Biden Issues Claim on Kishida’s Taiwan Concerns, Corrects Defense Remark

President Joe Biden gestures to members of the media on Wednesday from the South Lawn of the White House in Washington on return from Chicago.

WASHINGTON — U.S. President Joe Biden said Wednesday that Prime Minister Fumio Kishida expressed concerns to him that Russia’s invasion of Ukraine might encourage China to launch military action against Taiwan.

During a campaign reception in Chicago on Wednesday, Biden said the exchange occurred while the leaders were discussing support for Ukraine at a summit, although the president did not specify details such as when the remark was made.

According to Biden, Kishida said, “When you have 185,000 troops invade another country, why won’t Taiwan be next?”

A day earlier, the U.S. president also corrected his claim from a week ago that he had “convinced” Kishida to increase Japan’s defense budget.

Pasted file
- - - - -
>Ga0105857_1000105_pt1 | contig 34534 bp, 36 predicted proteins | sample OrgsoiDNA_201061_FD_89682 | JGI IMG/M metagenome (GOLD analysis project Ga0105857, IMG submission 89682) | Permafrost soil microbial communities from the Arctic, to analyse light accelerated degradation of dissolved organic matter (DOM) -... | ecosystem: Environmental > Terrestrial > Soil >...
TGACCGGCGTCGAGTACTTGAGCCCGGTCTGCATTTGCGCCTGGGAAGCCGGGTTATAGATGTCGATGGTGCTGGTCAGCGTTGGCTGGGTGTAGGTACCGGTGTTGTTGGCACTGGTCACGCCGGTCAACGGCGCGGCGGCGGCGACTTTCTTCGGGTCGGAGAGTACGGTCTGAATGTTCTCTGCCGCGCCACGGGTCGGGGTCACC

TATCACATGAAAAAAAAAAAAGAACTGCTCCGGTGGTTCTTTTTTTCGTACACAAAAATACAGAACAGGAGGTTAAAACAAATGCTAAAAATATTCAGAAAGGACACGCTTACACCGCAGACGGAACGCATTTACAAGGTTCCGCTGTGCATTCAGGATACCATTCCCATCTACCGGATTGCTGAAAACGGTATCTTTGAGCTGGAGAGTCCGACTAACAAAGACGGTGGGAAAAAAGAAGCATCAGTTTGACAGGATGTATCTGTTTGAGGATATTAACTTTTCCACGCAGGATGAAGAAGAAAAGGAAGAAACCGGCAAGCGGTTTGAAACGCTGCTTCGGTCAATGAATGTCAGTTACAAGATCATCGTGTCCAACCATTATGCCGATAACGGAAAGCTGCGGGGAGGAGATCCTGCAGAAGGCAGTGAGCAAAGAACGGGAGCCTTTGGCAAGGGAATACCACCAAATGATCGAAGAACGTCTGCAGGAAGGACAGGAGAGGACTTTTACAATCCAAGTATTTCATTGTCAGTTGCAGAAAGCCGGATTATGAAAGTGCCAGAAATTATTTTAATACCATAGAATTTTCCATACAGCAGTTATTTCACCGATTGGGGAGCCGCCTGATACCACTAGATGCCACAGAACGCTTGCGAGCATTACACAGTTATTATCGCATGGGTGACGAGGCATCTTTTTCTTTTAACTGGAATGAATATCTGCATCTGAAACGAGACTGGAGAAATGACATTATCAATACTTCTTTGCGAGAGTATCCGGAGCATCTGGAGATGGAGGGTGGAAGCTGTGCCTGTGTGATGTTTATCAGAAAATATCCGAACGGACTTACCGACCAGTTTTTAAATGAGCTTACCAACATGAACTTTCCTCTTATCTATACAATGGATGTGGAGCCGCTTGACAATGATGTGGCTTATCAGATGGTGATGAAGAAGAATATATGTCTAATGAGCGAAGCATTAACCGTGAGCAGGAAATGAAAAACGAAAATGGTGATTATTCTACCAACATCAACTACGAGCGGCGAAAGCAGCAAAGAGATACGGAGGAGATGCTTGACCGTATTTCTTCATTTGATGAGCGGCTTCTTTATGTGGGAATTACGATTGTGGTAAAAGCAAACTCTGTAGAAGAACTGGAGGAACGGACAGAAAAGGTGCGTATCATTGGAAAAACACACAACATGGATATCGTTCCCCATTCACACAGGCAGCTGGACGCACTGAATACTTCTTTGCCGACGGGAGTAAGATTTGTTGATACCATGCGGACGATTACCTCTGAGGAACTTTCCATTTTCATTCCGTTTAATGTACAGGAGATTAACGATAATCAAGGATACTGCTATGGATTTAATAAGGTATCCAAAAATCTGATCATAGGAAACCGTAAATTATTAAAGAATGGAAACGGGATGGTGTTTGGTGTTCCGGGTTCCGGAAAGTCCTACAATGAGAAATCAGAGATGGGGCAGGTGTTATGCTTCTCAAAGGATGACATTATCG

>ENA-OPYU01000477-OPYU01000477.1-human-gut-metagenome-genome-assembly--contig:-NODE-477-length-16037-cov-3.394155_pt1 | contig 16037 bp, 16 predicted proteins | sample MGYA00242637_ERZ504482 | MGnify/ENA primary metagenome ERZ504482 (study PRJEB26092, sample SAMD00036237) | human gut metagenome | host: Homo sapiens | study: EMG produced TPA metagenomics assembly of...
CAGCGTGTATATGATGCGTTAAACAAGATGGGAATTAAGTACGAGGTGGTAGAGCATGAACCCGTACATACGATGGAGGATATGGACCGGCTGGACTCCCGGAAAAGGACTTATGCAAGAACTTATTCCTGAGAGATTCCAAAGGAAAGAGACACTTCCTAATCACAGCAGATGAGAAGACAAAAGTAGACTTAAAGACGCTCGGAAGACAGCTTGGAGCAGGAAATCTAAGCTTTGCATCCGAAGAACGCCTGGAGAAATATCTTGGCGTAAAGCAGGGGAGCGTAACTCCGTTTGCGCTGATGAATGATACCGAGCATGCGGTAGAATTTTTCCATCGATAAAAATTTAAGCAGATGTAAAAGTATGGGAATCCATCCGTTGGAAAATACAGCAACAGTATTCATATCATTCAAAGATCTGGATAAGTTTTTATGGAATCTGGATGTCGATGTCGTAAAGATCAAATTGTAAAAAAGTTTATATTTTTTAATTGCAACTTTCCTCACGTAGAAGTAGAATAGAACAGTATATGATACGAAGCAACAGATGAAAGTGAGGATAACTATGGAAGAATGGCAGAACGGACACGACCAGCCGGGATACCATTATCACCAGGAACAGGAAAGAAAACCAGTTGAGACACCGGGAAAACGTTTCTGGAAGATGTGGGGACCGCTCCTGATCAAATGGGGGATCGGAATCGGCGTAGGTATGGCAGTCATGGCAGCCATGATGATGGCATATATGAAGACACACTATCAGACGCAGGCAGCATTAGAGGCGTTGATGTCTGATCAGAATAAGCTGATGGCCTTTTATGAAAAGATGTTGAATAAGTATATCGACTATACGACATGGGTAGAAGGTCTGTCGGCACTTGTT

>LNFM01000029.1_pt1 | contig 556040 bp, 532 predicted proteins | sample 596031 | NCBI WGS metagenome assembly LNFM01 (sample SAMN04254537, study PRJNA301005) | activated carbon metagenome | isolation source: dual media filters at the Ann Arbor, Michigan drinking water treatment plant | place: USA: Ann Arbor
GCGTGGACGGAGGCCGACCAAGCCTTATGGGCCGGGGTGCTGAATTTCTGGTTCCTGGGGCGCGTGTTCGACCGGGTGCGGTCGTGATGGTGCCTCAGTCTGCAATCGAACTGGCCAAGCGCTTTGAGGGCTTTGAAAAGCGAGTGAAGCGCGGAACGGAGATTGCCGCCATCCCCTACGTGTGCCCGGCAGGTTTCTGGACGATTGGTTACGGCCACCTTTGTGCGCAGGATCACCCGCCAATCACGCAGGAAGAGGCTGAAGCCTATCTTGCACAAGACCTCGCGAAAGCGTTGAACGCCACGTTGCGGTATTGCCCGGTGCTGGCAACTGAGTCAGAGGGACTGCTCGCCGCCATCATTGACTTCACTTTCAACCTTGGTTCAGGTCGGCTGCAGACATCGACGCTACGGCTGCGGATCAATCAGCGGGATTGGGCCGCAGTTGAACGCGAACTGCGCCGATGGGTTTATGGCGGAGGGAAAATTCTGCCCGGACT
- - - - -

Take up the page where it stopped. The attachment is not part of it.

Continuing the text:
“He didn’t need my convincing as much as he’d already decided,” Biden said Tuesday at a campaign reception in Maryland. “First time Japan has increased their military budget significantly and got engaged in a European war, because he knew that if they didn’t do that, it would send a green light about Taiwan and a number of other things.”

At a June 20 campaign reception in California, Biden said he had met “the leader of Japan … on three different occasions” and “I convinced him” to boost Japan’s defense budget.

The Japanese government objected to this comment and told the White House it could invite misunderstanding.